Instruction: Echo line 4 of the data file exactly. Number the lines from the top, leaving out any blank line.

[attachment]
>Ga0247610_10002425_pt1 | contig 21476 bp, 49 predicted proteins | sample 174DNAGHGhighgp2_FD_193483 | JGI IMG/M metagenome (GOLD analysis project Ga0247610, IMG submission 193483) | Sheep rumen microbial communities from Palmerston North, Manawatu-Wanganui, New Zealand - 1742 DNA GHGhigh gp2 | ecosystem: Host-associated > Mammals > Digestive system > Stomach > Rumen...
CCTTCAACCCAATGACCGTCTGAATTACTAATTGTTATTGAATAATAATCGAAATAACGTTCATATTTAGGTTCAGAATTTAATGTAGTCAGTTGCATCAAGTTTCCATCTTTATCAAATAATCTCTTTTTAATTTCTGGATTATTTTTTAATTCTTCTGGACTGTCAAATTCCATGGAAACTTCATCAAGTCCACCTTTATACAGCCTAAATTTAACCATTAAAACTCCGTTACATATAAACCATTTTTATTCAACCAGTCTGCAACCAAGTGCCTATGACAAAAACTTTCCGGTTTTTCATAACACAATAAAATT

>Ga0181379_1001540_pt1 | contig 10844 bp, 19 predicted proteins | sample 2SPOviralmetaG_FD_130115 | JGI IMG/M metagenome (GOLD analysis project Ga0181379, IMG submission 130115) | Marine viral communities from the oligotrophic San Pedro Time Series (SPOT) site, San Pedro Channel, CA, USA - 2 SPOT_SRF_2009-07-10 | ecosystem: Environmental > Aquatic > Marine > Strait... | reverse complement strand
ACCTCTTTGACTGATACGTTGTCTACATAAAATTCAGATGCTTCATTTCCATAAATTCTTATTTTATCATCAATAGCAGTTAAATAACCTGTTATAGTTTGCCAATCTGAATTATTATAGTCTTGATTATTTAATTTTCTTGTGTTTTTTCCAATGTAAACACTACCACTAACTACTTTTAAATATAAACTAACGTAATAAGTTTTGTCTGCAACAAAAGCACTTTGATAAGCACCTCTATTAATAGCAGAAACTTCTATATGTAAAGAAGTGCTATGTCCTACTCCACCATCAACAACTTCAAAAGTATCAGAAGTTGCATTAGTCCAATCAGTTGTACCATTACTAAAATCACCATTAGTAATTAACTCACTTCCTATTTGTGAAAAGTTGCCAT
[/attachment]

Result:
ACCTCTTTGACTGATACGTTGTCTACATAAAATTCAGATGCTTCATTTCCATAAATTCTTATTTTATCATCAATAGCAGTTAAATAACCTGTTATAGTTTGCCAATCTGAATTATTATAGTCTTGATTATTTAATTTTCTTGTGTTTTTTCCAATGTAAACACTACCACTAACTACTTTTAAATATAAACTAACGTAATAAGTTTTGTCTGCAACAAAAGCACTTTGATAAGCACCTCTATTAATAGCAGAAACTTCTATATGTAAAGAAGTGCTATGTCCTACTCCACCATCAACAACTTCAAAAGTATCAGAAGTTGCATTAGTCCAATCAGTTGTACCATTACTAAAATCACCATTAGTAATTAACTCACTTCCTATTTGTGAAAAGTTGCCAT